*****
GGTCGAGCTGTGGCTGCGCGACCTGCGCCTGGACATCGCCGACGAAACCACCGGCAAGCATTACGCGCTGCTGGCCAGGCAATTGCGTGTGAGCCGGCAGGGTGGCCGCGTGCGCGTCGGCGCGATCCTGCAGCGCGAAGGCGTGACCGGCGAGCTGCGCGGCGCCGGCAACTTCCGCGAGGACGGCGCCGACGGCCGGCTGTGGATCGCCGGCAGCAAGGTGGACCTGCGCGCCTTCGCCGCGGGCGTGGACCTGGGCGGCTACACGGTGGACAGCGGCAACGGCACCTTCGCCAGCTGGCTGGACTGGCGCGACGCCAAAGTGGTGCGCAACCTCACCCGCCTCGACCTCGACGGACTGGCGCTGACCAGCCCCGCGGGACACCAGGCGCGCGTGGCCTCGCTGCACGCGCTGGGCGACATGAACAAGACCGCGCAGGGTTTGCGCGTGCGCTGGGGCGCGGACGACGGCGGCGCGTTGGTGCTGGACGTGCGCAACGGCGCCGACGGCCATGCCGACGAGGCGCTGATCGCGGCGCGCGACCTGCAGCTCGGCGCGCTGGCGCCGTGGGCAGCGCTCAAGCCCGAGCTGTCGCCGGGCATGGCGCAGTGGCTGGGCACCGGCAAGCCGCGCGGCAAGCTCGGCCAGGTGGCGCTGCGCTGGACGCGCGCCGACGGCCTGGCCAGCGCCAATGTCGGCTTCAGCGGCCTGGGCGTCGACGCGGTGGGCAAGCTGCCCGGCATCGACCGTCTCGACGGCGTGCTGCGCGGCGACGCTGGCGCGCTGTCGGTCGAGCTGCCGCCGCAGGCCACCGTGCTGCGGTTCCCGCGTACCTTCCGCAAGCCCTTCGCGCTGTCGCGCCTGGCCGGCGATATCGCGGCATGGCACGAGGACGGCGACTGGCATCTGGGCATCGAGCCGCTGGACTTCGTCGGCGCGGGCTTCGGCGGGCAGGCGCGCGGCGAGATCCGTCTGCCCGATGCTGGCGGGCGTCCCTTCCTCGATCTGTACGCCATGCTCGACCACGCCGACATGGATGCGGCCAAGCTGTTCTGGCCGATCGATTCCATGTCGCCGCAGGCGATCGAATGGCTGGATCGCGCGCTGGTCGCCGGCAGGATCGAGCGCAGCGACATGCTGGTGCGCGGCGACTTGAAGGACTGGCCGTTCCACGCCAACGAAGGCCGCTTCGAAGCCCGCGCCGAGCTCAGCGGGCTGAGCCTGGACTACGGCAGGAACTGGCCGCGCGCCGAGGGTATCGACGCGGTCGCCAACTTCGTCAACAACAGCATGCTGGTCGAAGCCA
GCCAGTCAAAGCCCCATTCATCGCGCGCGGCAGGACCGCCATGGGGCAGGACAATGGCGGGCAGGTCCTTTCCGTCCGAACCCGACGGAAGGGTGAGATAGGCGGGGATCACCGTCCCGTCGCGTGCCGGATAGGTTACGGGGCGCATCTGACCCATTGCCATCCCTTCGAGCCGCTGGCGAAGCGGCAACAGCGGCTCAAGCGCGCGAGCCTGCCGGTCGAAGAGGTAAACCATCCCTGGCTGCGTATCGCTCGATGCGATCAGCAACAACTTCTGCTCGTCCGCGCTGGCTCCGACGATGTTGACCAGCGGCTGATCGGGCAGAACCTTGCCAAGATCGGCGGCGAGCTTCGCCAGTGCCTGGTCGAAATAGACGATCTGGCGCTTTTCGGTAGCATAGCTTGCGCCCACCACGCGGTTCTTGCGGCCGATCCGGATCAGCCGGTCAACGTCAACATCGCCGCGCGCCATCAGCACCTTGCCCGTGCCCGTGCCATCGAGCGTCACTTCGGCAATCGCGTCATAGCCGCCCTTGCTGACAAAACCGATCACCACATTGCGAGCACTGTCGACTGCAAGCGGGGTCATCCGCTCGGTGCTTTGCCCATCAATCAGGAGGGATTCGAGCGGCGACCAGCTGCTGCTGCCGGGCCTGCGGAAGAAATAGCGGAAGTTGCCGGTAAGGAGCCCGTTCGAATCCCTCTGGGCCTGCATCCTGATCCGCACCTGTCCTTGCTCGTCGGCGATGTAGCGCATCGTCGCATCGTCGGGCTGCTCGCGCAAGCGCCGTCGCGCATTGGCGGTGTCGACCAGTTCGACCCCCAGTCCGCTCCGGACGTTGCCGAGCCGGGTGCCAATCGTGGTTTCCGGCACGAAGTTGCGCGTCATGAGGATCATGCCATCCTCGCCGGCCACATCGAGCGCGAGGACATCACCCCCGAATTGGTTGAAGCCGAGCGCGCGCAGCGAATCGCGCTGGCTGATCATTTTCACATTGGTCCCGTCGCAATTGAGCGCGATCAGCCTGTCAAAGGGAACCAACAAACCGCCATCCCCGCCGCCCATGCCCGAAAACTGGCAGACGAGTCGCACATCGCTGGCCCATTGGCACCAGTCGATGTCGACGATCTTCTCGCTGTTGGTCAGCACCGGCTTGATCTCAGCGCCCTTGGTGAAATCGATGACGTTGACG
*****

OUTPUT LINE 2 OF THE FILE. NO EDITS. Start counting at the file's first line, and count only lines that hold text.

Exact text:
GCCAGTCAAAGCCCCATTCATCGCGCGCGGCAGGACCGCCATGGGGCAGGACAATGGCGGGCAGGTCCTTTCCGTCCGAACCCGACGGAAGGGTGAGATAGGCGGGGATCACCGTCCCGTCGCGTGCCGGATAGGTTACGGGGCGCATCTGACCCATTGCCATCCCTTCGAGCCGCTGGCGAAGCGGCAACAGCGGCTCAAGCGCGCGAGCCTGCCGGTCGAAGAGGTAAACCATCCCTGGCTGCGTATCGCTCGATGCGATCAGCAACAACTTCTGCTCGTCCGCGCTGGCTCCGACGATGTTGACCAGCGGCTGATCGGGCAGAACCTTGCCAAGATCGGCGGCGAGCTTCGCCAGTGCCTGGTCGAAATAGACGATCTGGCGCTTTTCGGTAGCATAGCTTGCGCCCACCACGCGGTTCTTGCGGCCGATCCGGATCAGCCGGTCAACGTCAACATCGCCGCGCGCCATCAGCACCTTGCCCGTGCCCGTGCCATCGAGCGTCACTTCGGCAATCGCGTCATAGCCGCCCTTGCTGACAAAACCGATCACCACATTGCGAGCACTGTCGACTGCAAGCGGGGTCATCCGCTCGGTGCTTTGCCCATCAATCAGGAGGGATTCGAGCGGCGACCAGCTGCTGCTGCCGGGCCTGCGGAAGAAATAGCGGAAGTTGCCGGTAAGGAGCCCGTTCGAATCCCTCTGGGCCTGCATCCTGATCCGCACCTGTCCTTGCTCGTCGGCGATGTAGCGCATCGTCGCATCGTCGGGCTGCTCGCGCAAGCGCCGTCGCGCATTGGCGGTGTCGACCAGTTCGACCCCCAGTCCGCTCCGGACGTTGCCGAGCCGGGTGCCAATCGTGGTTTCCGGCACGAAGTTGCGCGTCATGAGGATCATGCCATCCTCGCCGGCCACATCGAGCGCGAGGACATCACCCCCGAATTGGTTGAAGCCGAGCGCGCGCAGCGAATCGCGCTGGCTGATCATTTTCACATTGGTCCCGTCGCAATTGAGCGCGATCAGCCTGTCAAAGGGAACCAACAAACCGCCATCCCCGCCGCCCATGCCCGAAAACTGGCAGACGAGTCGCACATCGCTGGCCCATTGGCACCAGTCGATGTCGACGATCTTCTCGCTGTTGGTCAGCACCGGCTTGATCTCAGCGCCCTTGGTGAAATCGATGACGTTGACG